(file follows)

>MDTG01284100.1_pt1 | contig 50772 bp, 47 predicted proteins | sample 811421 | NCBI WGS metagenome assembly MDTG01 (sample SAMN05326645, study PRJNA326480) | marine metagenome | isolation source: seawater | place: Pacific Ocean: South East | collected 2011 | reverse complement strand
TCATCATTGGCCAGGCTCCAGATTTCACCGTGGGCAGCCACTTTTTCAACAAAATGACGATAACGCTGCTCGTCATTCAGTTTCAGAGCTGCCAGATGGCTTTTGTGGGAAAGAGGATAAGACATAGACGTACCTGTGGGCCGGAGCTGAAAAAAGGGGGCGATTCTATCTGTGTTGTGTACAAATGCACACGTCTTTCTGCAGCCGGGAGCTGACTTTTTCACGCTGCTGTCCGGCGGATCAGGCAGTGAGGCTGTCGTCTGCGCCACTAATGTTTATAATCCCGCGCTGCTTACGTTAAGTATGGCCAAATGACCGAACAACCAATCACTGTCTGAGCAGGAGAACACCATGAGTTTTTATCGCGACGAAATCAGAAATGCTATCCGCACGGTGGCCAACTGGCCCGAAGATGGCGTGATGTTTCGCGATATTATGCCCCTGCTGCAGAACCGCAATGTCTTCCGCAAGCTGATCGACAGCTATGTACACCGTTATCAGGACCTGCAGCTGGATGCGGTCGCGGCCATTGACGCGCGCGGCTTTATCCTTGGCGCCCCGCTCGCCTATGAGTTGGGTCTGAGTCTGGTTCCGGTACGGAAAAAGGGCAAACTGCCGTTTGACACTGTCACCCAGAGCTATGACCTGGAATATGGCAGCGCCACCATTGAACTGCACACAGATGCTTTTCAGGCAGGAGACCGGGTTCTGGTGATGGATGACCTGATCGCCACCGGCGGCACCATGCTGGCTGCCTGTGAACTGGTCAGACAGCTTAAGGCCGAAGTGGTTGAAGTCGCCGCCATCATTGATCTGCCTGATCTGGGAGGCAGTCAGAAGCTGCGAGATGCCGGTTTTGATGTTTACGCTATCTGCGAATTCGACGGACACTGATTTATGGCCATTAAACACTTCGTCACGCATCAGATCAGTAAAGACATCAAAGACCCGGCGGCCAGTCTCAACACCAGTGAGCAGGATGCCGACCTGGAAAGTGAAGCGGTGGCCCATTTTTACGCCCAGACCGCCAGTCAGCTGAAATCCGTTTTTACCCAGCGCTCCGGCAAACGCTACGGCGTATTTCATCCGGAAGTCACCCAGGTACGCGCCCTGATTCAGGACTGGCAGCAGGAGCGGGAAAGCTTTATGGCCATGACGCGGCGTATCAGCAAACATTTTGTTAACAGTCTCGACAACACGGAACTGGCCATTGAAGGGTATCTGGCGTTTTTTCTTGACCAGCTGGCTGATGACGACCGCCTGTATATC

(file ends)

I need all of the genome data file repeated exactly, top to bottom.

>MDTG01284100.1_pt1 | contig 50772 bp, 47 predicted proteins | sample 811421 | NCBI WGS metagenome assembly MDTG01 (sample SAMN05326645, study PRJNA326480) | marine metagenome | isolation source: seawater | place: Pacific Ocean: South East | collected 2011 | reverse complement strand
TCATCATTGGCCAGGCTCCAGATTTCACCGTGGGCAGCCACTTTTTCAACAAAATGACGATAACGCTGCTCGTCATTCAGTTTCAGAGCTGCCAGATGGCTTTTGTGGGAAAGAGGATAAGACATAGACGTACCTGTGGGCCGGAGCTGAAAAAAGGGGGCGATTCTATCTGTGTTGTGTACAAATGCACACGTCTTTCTGCAGCCGGGAGCTGACTTTTTCACGCTGCTGTCCGGCGGATCAGGCAGTGAGGCTGTCGTCTGCGCCACTAATGTTTATAATCCCGCGCTGCTTACGTTAAGTATGGCCAAATGACCGAACAACCAATCACTGTCTGAGCAGGAGAACACCATGAGTTTTTATCGCGACGAAATCAGAAATGCTATCCGCACGGTGGCCAACTGGCCCGAAGATGGCGTGATGTTTCGCGATATTATGCCCCTGCTGCAGAACCGCAATGTCTTCCGCAAGCTGATCGACAGCTATGTACACCGTTATCAGGACCTGCAGCTGGATGCGGTCGCGGCCATTGACGCGCGCGGCTTTATCCTTGGCGCCCCGCTCGCCTATGAGTTGGGTCTGAGTCTGGTTCCGGTACGGAAAAAGGGCAAACTGCCGTTTGACACTGTCACCCAGAGCTATGACCTGGAATATGGCAGCGCCACCATTGAACTGCACACAGATGCTTTTCAGGCAGGAGACCGGGTTCTGGTGATGGATGACCTGATCGCCACCGGCGGCACCATGCTGGCTGCCTGTGAACTGGTCAGACAGCTTAAGGCCGAAGTGGTTGAAGTCGCCGCCATCATTGATCTGCCTGATCTGGGAGGCAGTCAGAAGCTGCGAGATGCCGGTTTTGATGTTTACGCTATCTGCGAATTCGACGGACACTGATTTATGGCCATTAAACACTTCGTCACGCATCAGATCAGTAAAGACATCAAAGACCCGGCGGCCAGTCTCAACACCAGTGAGCAGGATGCCGACCTGGAAAGTGAAGCGGTGGCCCATTTTTACGCCCAGACCGCCAGTCAGCTGAAATCCGTTTTTACCCAGCGCTCCGGCAAACGCTACGGCGTATTTCATCCGGAAGTCACCCAGGTACGCGCCCTGATTCAGGACTGGCAGCAGGAGCGGGAAAGCTTTATGGCCATGACGCGGCGTATCAGCAAACATTTTGTTAACAGTCTCGACAACACGGAACTGGCCATTGAAGGGTATCTGGCGTTTTTTCTTGACCAGCTGGCTGATGACGACCGCCTGTATATC